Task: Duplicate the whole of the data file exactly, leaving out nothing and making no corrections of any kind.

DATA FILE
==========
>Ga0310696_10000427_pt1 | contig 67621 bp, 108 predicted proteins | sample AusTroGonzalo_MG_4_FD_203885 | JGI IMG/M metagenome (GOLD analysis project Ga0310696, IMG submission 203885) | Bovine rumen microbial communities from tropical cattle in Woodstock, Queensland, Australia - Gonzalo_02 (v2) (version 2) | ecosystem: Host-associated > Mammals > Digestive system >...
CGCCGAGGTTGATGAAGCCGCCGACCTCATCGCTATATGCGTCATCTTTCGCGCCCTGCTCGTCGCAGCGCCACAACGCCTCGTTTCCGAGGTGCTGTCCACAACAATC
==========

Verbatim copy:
>Ga0310696_10000427_pt1 | contig 67621 bp, 108 predicted proteins | sample AusTroGonzalo_MG_4_FD_203885 | JGI IMG/M metagenome (GOLD analysis project Ga0310696, IMG submission 203885) | Bovine rumen microbial communities from tropical cattle in Woodstock, Queensland, Australia - Gonzalo_02 (v2) (version 2) | ecosystem: Host-associated > Mammals > Digestive system >...
CGCCGAGGTTGATGAAGCCGCCGACCTCATCGCTATATGCGTCATCTTTCGCGCCCTGCTCGTCGCAGCGCCACAACGCCTCGTTTCCGAGGTGCTGTCCACAACAATC